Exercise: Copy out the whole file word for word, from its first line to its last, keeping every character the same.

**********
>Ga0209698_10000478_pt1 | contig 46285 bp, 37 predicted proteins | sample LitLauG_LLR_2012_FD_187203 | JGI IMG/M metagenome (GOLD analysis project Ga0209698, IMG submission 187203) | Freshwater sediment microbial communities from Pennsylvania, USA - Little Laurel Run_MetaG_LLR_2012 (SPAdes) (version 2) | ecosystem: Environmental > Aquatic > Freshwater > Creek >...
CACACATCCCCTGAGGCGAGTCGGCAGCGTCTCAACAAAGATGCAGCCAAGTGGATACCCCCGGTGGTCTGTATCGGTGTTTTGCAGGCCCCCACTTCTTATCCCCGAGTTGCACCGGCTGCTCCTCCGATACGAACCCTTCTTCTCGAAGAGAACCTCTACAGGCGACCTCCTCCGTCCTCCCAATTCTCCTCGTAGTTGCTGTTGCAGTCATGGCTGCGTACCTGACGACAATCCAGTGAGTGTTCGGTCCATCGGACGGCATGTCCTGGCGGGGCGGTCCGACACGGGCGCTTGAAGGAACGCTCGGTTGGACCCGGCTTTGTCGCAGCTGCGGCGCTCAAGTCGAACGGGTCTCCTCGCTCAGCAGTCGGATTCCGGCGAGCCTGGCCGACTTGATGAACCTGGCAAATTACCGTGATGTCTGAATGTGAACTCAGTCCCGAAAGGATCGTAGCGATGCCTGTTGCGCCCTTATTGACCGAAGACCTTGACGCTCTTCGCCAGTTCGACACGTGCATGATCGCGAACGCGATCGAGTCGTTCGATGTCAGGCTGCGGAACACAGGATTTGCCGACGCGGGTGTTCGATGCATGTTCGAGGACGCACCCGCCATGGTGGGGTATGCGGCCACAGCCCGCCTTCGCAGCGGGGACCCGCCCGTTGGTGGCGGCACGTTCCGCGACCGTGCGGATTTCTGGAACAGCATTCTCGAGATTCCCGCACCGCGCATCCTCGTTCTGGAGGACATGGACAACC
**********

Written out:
>Ga0209698_10000478_pt1 | contig 46285 bp, 37 predicted proteins | sample LitLauG_LLR_2012_FD_187203 | JGI IMG/M metagenome (GOLD analysis project Ga0209698, IMG submission 187203) | Freshwater sediment microbial communities from Pennsylvania, USA - Little Laurel Run_MetaG_LLR_2012 (SPAdes) (version 2) | ecosystem: Environmental > Aquatic > Freshwater > Creek >...
CACACATCCCCTGAGGCGAGTCGGCAGCGTCTCAACAAAGATGCAGCCAAGTGGATACCCCCGGTGGTCTGTATCGGTGTTTTGCAGGCCCCCACTTCTTATCCCCGAGTTGCACCGGCTGCTCCTCCGATACGAACCCTTCTTCTCGAAGAGAACCTCTACAGGCGACCTCCTCCGTCCTCCCAATTCTCCTCGTAGTTGCTGTTGCAGTCATGGCTGCGTACCTGACGACAATCCAGTGAGTGTTCGGTCCATCGGACGGCATGTCCTGGCGGGGCGGTCCGACACGGGCGCTTGAAGGAACGCTCGGTTGGACCCGGCTTTGTCGCAGCTGCGGCGCTCAAGTCGAACGGGTCTCCTCGCTCAGCAGTCGGATTCCGGCGAGCCTGGCCGACTTGATGAACCTGGCAAATTACCGTGATGTCTGAATGTGAACTCAGTCCCGAAAGGATCGTAGCGATGCCTGTTGCGCCCTTATTGACCGAAGACCTTGACGCTCTTCGCCAGTTCGACACGTGCATGATCGCGAACGCGATCGAGTCGTTCGATGTCAGGCTGCGGAACACAGGATTTGCCGACGCGGGTGTTCGATGCATGTTCGAGGACGCACCCGCCATGGTGGGGTATGCGGCCACAGCCCGCCTTCGCAGCGGGGACCCGCCCGTTGGTGGCGGCACGTTCCGCGACCGTGCGGATTTCTGGAACAGCATTCTCGAGATTCCCGCACCGCGCATCCTCGTTCTGGAGGACATGGACAACC